Seriously, in my household asking my children to brush their teeth is met with the resistance of a request to scrub a public restroom with a toothbrush. And my boys’ reaction to losing their video game for a day is akin to missing their senior prom. Some days their displeasure with household boundaries and consequences result in stubborn, hour long standoffs. I assure you I’ve read all the parenting books and attempt to impose the proper discipline, and believe it or not, they still don’t always comply.

So if you see me or any other parent losing their marbles in Target or taking a tear-filled, self-imposed timeout in the bathroom while their children run amuck for a few minutes, please try not to judge and make us feel like even bigger failures than we already do. Instead, offer us a kind word, a gallon of ice cream and the assurance that we’re not the only ones raising miniature hellions. And don’t forget to remind us that God promises everything will turn out ok in the end.

Parenting Through Pain | by Britta

freedoms

We all have pain don’t we. Pain comes in different ways. It comes in the heart break of infertility, it comes with divorce (either our own or our parents), it comes in the loss of a baby, it comes with raising hurt & broken children, it comes in the failed adoption, it comes in the form of health issues (our own or someone we love), it comes when we sin or others sin against us, it comes when we get offended, it comes when…you fill in the blank. In John 10:10 the bible says that the thief comes to steal, kill, and destroy. There is a “thief” who wants to cause you pain and destroy you. The enemy of our soul wants nothing more than to keep you stuck in your emotional and physical pain because in doing so you won’t be as effective for the Kingdom of God. So stay with me and take in what I have to share with you today.

Recently I was facing a lot of physical and emotional pain. This pain was robbing me and my family of many things. I was crying most days and I was trying to parent through the pain but it wasn’t going that well. When things usually happen in my life I tend to jump to Google, the doctor, essential oils, friends, food/diet, books, Pinterest and so on for my answer. But these past 6 months I’ve been really practicing going to God in prayer FIRST and I’ve been practicing listening to the Holy Spirit for direction. (See Philippians 4:6-7) So I prayed, my family prayed, my friends prayed, my church prayed. We prayed for healing. We prayed for wisdom for me to know what direction to take. I felt good about going to a new doctor in Seattle and I met with a team there. I had lots of tests and everything came back fine. There was no diagnosis. But I was still in pain. I knew deep in my spirit that this pain was more than just physical. This pain had a deep spiritual root.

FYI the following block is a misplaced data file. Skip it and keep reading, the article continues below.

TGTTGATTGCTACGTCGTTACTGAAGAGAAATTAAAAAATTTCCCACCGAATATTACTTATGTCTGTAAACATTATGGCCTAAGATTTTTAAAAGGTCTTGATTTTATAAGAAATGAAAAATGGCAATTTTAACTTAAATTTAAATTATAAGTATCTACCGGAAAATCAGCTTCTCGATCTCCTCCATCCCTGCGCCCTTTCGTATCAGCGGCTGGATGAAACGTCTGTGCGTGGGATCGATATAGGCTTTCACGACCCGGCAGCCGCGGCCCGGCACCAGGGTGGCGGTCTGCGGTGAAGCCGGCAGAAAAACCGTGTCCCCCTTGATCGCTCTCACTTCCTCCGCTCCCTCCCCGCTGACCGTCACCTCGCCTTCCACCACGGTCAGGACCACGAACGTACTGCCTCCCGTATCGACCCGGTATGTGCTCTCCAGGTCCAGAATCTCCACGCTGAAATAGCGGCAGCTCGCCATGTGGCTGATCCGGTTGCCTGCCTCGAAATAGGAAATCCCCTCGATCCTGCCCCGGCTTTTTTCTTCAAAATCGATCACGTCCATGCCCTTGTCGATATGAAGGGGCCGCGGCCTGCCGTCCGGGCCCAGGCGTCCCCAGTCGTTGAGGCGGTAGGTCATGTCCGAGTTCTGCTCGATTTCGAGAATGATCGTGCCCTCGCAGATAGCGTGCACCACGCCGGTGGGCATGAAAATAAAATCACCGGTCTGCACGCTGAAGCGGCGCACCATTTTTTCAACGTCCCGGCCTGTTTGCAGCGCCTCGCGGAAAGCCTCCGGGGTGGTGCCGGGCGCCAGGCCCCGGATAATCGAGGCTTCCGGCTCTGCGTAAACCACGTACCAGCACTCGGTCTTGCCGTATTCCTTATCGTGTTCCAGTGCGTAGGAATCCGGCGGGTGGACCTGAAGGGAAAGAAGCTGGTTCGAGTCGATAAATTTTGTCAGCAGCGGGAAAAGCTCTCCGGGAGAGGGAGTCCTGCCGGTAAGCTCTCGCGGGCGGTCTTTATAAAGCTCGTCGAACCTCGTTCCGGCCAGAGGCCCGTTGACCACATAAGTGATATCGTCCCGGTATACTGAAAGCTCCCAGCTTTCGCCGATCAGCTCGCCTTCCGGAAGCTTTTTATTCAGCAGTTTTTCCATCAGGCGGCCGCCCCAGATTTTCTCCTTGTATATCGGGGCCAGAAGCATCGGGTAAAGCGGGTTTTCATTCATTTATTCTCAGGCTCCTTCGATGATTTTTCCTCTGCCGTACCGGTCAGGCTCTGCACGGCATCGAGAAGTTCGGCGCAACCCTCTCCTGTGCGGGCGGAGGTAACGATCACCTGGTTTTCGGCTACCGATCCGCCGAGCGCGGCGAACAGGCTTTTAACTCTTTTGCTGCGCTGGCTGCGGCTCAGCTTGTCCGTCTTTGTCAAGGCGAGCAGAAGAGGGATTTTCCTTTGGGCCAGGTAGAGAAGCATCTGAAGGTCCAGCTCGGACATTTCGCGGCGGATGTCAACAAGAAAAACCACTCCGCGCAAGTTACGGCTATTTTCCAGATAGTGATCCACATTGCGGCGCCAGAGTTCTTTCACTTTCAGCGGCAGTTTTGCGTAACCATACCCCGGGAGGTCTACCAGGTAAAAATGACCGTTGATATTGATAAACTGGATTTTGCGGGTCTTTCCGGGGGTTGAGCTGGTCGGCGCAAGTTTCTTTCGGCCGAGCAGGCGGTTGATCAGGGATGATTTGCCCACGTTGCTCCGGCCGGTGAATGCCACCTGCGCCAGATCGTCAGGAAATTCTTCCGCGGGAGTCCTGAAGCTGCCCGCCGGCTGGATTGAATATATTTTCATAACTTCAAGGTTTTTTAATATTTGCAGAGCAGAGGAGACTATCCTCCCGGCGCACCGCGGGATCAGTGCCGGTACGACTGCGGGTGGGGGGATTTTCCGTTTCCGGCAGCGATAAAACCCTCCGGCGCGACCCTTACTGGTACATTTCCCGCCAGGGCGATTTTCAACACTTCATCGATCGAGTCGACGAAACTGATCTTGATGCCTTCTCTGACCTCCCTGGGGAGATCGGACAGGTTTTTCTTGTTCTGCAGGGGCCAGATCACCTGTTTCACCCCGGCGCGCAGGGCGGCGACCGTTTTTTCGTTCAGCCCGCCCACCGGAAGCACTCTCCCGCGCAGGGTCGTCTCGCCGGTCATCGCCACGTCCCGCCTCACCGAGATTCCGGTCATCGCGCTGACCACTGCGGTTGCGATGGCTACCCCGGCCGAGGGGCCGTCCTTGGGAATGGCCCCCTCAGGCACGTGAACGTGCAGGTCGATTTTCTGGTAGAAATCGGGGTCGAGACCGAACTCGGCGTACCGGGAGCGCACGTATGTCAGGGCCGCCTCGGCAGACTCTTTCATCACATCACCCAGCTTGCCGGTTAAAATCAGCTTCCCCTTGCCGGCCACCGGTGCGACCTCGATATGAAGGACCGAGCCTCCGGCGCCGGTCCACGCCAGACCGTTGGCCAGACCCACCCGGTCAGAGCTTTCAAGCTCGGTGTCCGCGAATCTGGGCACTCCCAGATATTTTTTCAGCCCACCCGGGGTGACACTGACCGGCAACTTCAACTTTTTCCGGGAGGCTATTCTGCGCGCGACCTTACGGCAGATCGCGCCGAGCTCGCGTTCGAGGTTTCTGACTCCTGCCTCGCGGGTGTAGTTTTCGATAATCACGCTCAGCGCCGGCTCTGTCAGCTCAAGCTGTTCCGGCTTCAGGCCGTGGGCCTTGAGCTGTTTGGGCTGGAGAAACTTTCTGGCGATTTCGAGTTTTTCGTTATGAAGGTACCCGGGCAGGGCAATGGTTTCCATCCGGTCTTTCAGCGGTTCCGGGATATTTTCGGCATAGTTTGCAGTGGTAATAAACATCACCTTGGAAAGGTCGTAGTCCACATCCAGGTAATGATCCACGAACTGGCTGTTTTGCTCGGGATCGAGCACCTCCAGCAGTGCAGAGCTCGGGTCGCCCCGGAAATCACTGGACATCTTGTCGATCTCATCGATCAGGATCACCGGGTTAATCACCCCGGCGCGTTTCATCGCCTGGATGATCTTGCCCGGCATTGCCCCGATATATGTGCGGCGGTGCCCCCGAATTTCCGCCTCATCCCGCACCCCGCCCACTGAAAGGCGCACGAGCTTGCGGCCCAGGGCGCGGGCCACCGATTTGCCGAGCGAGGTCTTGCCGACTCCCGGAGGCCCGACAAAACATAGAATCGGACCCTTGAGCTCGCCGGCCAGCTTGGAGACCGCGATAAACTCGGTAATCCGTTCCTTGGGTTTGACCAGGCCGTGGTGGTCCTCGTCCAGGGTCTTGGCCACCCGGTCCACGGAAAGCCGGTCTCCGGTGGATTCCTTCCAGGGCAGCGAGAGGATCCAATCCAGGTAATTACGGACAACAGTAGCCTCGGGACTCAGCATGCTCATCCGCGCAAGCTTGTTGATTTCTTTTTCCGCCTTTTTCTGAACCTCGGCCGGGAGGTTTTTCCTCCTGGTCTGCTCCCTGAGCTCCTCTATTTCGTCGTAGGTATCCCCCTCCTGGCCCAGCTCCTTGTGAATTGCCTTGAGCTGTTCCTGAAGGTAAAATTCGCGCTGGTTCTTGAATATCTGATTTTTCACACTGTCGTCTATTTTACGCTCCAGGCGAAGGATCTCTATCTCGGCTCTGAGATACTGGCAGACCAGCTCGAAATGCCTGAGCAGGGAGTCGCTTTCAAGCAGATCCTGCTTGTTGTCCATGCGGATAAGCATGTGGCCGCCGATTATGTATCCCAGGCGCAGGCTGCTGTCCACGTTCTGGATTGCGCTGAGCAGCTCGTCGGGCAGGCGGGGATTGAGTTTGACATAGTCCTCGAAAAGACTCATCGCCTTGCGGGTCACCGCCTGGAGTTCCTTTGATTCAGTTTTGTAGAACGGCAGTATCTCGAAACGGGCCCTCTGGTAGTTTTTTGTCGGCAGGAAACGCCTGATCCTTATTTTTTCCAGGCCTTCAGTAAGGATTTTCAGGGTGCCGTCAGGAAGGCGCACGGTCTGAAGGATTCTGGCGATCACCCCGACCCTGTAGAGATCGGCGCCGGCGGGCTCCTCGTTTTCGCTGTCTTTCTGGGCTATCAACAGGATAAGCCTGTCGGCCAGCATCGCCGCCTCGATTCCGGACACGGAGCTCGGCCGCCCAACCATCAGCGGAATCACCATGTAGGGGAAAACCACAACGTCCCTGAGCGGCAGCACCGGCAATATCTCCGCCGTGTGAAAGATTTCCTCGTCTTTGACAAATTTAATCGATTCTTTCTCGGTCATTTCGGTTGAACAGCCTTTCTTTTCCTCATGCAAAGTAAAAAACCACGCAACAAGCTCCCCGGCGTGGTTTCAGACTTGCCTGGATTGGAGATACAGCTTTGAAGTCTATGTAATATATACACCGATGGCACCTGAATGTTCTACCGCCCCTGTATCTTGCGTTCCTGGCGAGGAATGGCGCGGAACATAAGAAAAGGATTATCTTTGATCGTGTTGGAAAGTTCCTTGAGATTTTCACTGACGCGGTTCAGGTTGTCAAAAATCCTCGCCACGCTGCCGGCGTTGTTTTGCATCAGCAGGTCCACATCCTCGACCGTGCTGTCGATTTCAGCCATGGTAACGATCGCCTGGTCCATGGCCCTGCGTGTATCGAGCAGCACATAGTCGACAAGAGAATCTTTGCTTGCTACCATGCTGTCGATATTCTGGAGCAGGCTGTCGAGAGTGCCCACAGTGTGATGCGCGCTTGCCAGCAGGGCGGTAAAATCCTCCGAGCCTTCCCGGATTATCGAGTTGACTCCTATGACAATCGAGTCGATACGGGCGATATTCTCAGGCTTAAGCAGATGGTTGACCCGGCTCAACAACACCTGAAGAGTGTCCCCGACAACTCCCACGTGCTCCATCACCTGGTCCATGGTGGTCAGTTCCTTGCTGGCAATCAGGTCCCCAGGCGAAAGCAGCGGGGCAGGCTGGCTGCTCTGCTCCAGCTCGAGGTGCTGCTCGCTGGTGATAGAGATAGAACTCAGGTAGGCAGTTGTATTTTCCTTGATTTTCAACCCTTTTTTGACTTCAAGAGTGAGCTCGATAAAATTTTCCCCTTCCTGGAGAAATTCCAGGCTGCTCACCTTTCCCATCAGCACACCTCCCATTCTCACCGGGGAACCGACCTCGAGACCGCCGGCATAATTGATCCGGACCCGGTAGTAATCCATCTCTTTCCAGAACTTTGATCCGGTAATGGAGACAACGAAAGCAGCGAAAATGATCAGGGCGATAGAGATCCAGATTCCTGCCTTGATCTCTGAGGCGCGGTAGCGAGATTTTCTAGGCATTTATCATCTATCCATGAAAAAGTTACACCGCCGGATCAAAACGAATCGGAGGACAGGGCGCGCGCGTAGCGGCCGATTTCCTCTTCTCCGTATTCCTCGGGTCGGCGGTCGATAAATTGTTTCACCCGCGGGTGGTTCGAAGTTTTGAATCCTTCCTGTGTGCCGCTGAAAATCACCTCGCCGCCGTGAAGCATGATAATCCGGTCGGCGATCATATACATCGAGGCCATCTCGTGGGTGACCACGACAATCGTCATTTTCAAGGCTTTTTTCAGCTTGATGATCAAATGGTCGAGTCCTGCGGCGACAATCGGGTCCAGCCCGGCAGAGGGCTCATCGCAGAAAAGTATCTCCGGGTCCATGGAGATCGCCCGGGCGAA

John 10:10a “The thief cometh not, but for to steal, and to kill, and to destroy…”    

The Lord took me on a journey. A very long journey. A hard pressed, shaken down, tear stained journey. When I felt like giving in I pressed in. When I felt like giving up I reached up. I cried out more often and louder to the Holy Spirit. I got up off the ground and I ran to Him. When I was at my weakest I just cried Jesus, Jesus, Jesus. He could have healed me instantly but instead He showed me something so I could share it with you. I want you to understand that the steps the Lord showed me you can apply to your life too. So here you go.

1) I asked the Holy Spirit to show me why I was in so much pain. He showed me that unforgiveness and being offended had created wounds in my soul which then gave the “thief” legal right to enter in and start to steal, kill, and destroy me and my family and cause me emotional and physical pain. I began to repent for my sins and forgive those who had sinned against me. I applied the blood of Jesus over myself because what washes away sin? Nothing but the blood of Jesus!! See 1 John 1:7

2) If we only focus on asking for forgiveness we will miss the amazing power of Jesus to heal our soul wounds. There is supernatural power in the glory of Jesus. When we grab a hold of this truth we are taking part in ALL that Christ has for us. His blood AND His glory. After I completed step one I focused on the glory of Jesus. I meditated on the Word of God day and night. I asked Him to shine His glory light into my soul and heal the wounds that were created by unforgiveness and sin. Jesus wants our souls to prosper (be in good health)!! See 3 John verse 2

3) Finally, after all that time repenting and applying the blood of Jesus and soaking in His powerful glory, I told the “thief” that it was time for him to go. I told him that he no longer has any legal right over me because Jesus paid for all my sins on the cross and the glory of Jesus had healed my deepest wounds completely. I commanded the “thief” to leave in Jesus name…and guess what? he left…and my pain left too. Peace flooded my mind and body. There is power in the name of Jesus. We as Christians have the same power that conquered the grave living in us. See Romans 8:11